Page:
Category Archives: Stories-Quaker

A Quaker Christmas Story: Candles In The Window

A Quaker Christmas Story: Candles in the Window

– Part I

pendle_hill_winter470_470x300
A winter view of Pendle Hill from the Yorkshire Dales, England[

This Quaker Christmas story takes place in the  village of Settle, Yorkshire, England – 12th Month, 1814. In those days, candles in the window were not a peaceful sight . . . .

Abram Woodhouse was late, and he knew it. But even so, as the daylight faded he climbed the path up Castleberg hill on the north edge of Settle.

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A Continuing Quaker Thumbprint on Japanese (& World) History

A Continuing Quaker Thumbprint on Japanese (& World) History

Recently, there’s news about how the Japanese prime minister is about to dump the antiwar provisions of Japan’s constitution — which have kept Japanese troops from fighting in other countries for seventy years.

Hey — what could possibly go wrong?

There have been loud street protests there against this impending change. Good on them.

Japanese-antiwar-protest

 

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For Friendly Summer Reading: Two New Books

For Friendly Summer Reading: Two New Books —
Quaker Stories & Friendly FAQs

#1–
So you know I’ve been interested in Quakers and Quakerism for decades.
I began exploring this interest by writing stories about Friends in 1977.
Beginning in 1989, I was asked to read my Quaker and other stories to campers and adults at Friends Music Camp, at the Olney Friends School in Ohio, where Friend Peg Champney was the founding Director. I’ve been invited back to read more of these stories every summer since.
Now I’ve collected nineteen of these stories in a new book, “Posies for Peg.”

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A Quaker Story of Remembrance — and Maybe Prophecy

A Quaker Story of Remembrance –and Maybe Prophecy

Pirates Six, Cubs Three

Sometime in the 1980s.

I wasn’t having a good night. And I hadn’t had a good day. Needleman in the Washington office had called just after lunch. He said they wanted me there, right away. I had to help the boss get ready for a big hearing before the Defense Systems Commission tomorrow. I told him I’d promised to take the kids to a ballgame.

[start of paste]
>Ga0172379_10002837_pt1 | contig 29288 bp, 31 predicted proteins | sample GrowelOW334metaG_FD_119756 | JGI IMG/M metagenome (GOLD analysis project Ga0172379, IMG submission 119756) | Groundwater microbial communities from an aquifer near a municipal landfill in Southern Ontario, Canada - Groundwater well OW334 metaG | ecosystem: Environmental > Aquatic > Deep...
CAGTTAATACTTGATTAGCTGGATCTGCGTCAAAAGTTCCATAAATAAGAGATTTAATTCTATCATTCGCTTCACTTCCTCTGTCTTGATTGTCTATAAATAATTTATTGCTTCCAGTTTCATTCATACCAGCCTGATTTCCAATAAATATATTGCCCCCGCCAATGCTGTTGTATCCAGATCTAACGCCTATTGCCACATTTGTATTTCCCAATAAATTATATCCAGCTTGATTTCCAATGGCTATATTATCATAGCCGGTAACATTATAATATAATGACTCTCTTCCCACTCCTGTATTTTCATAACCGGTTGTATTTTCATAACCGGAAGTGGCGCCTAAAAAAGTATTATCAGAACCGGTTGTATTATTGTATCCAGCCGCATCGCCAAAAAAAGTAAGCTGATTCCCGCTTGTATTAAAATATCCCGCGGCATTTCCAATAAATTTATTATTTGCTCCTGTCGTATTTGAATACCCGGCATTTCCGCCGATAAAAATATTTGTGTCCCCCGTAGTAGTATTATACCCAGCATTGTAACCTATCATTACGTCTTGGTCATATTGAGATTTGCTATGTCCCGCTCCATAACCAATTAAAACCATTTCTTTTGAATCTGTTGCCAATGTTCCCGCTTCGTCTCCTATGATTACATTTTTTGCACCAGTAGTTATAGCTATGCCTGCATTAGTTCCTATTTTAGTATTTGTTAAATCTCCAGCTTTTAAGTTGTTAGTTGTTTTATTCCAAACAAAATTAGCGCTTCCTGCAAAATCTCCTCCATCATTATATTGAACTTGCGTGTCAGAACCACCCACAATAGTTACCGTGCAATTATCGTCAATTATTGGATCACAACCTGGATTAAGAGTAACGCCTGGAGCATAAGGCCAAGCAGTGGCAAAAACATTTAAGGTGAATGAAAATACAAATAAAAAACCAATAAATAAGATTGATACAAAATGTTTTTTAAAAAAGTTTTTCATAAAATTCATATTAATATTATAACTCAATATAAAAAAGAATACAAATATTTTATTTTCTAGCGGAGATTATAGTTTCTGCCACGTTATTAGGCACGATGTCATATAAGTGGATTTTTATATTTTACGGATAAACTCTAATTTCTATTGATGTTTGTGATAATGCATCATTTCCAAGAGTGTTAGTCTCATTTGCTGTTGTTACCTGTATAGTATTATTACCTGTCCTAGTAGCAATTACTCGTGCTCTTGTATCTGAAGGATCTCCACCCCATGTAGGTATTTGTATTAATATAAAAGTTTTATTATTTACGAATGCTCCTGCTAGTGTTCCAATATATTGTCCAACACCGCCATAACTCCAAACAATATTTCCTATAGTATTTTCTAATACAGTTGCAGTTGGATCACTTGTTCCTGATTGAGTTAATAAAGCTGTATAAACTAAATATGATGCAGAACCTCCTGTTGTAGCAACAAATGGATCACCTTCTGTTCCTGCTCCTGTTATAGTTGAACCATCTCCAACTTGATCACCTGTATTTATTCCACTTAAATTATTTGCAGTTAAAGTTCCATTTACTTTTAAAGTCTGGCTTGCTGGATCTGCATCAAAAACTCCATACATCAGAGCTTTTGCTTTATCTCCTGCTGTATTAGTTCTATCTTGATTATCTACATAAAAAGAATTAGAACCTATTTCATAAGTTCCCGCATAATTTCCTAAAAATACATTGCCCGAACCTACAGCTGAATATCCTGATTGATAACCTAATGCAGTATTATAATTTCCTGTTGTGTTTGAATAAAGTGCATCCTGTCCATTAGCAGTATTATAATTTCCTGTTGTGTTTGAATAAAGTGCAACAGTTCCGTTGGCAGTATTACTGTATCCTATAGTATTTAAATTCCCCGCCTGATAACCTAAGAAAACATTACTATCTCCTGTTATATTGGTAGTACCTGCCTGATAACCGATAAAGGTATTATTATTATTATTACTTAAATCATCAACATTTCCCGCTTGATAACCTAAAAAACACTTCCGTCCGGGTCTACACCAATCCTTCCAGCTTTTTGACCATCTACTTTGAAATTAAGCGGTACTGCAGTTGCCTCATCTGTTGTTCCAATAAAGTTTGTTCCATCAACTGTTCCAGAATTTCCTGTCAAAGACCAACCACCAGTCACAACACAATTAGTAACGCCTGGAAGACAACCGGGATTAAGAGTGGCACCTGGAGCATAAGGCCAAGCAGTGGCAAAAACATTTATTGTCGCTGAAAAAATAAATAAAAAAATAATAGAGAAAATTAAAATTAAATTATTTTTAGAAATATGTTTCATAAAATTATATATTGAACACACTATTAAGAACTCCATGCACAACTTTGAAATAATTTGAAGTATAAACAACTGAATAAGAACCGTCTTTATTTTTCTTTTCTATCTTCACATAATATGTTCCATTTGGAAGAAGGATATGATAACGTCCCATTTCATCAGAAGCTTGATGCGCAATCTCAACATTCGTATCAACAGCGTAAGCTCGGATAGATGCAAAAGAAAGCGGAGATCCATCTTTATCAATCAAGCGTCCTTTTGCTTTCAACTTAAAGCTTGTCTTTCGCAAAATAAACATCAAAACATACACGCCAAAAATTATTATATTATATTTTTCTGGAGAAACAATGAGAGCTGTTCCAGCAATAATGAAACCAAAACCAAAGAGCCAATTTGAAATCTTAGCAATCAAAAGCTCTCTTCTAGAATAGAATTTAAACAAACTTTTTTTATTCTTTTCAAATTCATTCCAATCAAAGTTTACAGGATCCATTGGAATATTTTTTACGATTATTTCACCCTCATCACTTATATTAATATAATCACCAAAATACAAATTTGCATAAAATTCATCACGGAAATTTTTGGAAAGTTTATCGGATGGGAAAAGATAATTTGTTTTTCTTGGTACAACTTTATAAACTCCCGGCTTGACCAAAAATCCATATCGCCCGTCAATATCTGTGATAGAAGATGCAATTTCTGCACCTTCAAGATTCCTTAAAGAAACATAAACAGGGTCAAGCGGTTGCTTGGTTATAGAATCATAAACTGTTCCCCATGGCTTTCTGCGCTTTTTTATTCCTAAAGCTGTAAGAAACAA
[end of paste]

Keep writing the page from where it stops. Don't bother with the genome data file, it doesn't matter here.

3-Rivers-Stadium

Needleman wasn’t impressed. “They play ballgames in Pittsburgh every night, Nelson,” he said. “We get a chance at a hundred million dollar contract once every ten years, if we’re lucky. This hearing could win it for us. The boss needs your data, and he needs you here to explain it to him. Tonight.”

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Eating Dr. King’s Dinner – A Moderately Long Holiday Read

On February 1, 1965, I was arrested in Selma, Alabama with Dr. Martin Luther King and 250 others. Here’s what happened that day, and how I ended up eating Dr. King’s dinner.

I – Blocking the View, Blocking the Road

King-ArrestThat morning, I was too tense to eat. Keyed up and ready, my thoughts were full of armies marching to battle.

It was February 1, 1965. I was part of a nonviolent “army” – or at least a battalion – set to march in Selma, Alabama that day. Our objective, the territory we hoped to occupy, was downtown, the Dallas County jail; we planned to capture it by getting arrested.

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Revelation On Rose Street: A Progressive Quaker Story

Stephen S. Foster, abolitionist
Stephen S. Foster, abolitionist. (Not a songwriter.)

New York City – A fine autumn day in 1843

I was still feeling a bit weak that first Day morning, after several days in bed with a bilious fever. But I was now better, and the weather in New York was fair.

My good wife agreed. “Jacob, a walk to Meeting would likely do thee good. It is only four blocks to Rose Street, after all.”

Several men Friends were milling around near the broad meetinghouse steps, on their way into the building. But one lingered, not going in. His tall figure was unmistakable even though his grey coat and broadbrim hat were like all the others.

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Another Midsummer Night’s Dream — A Story

 A Story by Chuck Fager
Copyright (c) All rights reserved

PART ONE: Four Days Into Lockdown

LockdownIt was hot. The summer of 1970 was burning scorched-looking brown spots in the green Pennsylvania hills, and made the wide cornfields around us crackle, as if their just-forming ears were going to swell up and start popping any minute now.

Inside the wall, humidity condensed and trickled down the walls of our cells, and the smells of mildew and old sweat were everywhere. It occurred to me that it must be something like this in the rice paddies of Vietnam. That was an irony for you: I had refused to join the army and go the rice paddies, so rice paddy weather had come to me.

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LUCY IN THE SKY, NO DIAMONDS – A Quaker Ghost Story

Part One: Trying to Catch the Bus

Copyright © By Chuck Fager

San Francisco – 2006

Muni-Trolley-bus-Market-street-San-FranciscoKate was racing the Muni bus toward the stop at the corner. She was wet and out of breath. It was bad enough, she thought as the bus slowed, that the skinheads had ripped up her peace poster. But why did they have to drench her with ice water?

The bus stopped and the doors flapped open. Kate leaped onto it, flashing her bus pass and shivering her way toward the back. A sudden San Francisco fog had rolled over the peace rally just as it was breaking up, quickly turning a sunny afternoon chill and dreary. The skinheads had jumped her when she rounded a corner, away from the others, headed for the bus and home.

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